The History of Women on Money
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In the United States, featuring women on money is not common practice. However, countries around the world honor notable women on their banknotes.
It had been announced that Harriett Tubman would be seen in our wallets soon, but that has been delayed. Here’s a look at some of the different currencies around the world that feature women and what we can expect in the U.S.
Australia seems to be the most notorious for including women on their banknotes. Each one of their notes features both a man and a woman on opposite sides of the bill.
Each woman is notorious for something different in Australia’s history. The women chosen for Australia’s banknotes include Damy Mary Gilmore, Mary Reibey, Edith Cowan, and Dame Nellie Melba.
New Zealand’s Kate Sheppard was chosen to be placed on the $10 note for exactly what she was fighting for. A women’s rights advocate, Sheppard fought for the right to vote and saw New Zealand pass the Electoral Act of 1893. New Zealand’s currency also features Queen Elizabeth II as many other former British colonies do.
The Bank of England has included Queen Elizabeth II on every note since 1960. In addition to this, they have featured other women such as the newest £10 note featuring Jane Austen released last September.
Other women that have been featured on England’s banknotes include social reformer, Elizabeth Fry, and nurse and statistician, Florence Nightingale.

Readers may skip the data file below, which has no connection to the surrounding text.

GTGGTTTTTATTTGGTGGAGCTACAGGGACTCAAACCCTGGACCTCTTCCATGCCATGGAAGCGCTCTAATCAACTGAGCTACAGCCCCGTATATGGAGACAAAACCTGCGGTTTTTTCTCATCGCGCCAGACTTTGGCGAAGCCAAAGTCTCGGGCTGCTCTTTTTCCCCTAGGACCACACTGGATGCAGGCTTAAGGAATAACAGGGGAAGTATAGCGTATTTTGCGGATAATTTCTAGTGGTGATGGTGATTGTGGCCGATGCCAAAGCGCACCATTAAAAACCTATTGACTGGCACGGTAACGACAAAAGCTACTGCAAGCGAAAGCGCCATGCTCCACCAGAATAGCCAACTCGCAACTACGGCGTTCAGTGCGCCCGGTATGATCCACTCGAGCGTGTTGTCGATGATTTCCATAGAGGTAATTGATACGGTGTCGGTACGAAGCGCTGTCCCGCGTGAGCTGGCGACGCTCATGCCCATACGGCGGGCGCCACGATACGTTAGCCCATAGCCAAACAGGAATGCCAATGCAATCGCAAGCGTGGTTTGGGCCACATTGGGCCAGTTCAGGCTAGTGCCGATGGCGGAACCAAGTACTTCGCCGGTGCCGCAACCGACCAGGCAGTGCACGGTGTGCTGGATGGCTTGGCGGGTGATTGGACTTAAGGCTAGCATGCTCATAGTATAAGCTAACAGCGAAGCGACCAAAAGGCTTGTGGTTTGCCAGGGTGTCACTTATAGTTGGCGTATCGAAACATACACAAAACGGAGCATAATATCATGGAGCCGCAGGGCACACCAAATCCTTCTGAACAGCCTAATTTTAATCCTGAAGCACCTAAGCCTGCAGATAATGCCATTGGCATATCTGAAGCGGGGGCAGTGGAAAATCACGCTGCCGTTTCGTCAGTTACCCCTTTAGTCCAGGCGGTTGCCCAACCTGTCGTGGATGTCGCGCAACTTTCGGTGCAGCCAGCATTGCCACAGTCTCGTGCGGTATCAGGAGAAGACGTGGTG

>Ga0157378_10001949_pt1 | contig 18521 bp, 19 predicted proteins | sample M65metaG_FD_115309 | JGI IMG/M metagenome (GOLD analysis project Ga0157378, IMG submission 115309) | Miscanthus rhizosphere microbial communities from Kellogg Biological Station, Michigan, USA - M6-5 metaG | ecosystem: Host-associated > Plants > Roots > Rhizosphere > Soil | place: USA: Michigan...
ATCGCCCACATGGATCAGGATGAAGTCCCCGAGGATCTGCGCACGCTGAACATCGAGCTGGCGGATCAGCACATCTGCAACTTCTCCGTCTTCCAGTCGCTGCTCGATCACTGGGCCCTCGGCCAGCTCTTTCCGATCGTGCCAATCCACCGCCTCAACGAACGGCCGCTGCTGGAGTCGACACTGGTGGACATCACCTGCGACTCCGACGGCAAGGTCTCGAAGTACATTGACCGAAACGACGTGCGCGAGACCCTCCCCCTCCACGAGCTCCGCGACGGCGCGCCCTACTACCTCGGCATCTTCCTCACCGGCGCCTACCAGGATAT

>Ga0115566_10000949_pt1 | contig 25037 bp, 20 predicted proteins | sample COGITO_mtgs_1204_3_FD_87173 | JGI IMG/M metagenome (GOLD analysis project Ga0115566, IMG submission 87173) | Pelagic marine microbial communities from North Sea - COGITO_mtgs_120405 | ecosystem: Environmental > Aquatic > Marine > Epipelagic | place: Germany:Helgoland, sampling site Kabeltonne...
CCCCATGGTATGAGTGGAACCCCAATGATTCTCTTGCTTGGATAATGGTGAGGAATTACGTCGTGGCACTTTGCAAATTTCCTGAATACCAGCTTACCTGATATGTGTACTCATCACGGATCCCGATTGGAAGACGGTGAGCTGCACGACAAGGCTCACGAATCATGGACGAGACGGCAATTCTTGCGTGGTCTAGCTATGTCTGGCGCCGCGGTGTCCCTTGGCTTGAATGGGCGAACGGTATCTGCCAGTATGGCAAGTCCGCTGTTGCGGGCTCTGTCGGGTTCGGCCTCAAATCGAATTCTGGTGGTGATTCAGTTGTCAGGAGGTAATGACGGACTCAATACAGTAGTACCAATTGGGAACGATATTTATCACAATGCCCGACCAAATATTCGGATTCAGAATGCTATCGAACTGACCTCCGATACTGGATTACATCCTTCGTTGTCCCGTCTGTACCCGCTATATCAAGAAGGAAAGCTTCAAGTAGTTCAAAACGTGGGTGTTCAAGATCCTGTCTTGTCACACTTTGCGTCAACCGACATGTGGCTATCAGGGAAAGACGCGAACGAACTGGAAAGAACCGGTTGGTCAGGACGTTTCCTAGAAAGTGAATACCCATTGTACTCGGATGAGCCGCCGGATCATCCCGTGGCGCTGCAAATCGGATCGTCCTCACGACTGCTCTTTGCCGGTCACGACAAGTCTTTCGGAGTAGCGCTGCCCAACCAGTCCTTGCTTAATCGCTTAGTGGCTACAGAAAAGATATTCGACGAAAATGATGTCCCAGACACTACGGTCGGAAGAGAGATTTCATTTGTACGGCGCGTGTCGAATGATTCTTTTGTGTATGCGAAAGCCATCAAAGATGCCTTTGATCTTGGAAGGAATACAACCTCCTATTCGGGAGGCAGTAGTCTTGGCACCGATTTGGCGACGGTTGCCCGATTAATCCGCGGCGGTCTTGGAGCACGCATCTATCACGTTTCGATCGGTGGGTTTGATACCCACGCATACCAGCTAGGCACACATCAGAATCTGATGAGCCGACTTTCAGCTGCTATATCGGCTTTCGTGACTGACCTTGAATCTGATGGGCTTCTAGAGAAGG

Canada features Queen Elizabeth II on the $20 bill. Queen Elizabeth has actually been placed on the bill through eight decades of design. Not only has she been placed within each banknote series, but a commemorative note was also designed in 2015 in recognition of becoming the longest-reigning sovereign in Canada’s modern era.
The U.S. and Harriett Tubman
In 2016 an announcement was made that Harriett Tubman would be found on a newly designed $20 bill in 2020. However, this rollout has been delayed by at least six years, according to the Treasury Department.
In addition to Tubman’s bill, Alice Paul and Marian Anderson are to appear on the back of the $10 bill and Martin Luther King, Jr. on the back of the $5 bill. The Bureau of Engraving and Printing has claimed that part of the delay is due to the designs pending approval.
While the U.S. has seen a delay in including women on their currency, it is evident that countries all over the world honor women by placing them on local currency. We may even see this become a more widespread practice in the upcoming decades of banknote design.
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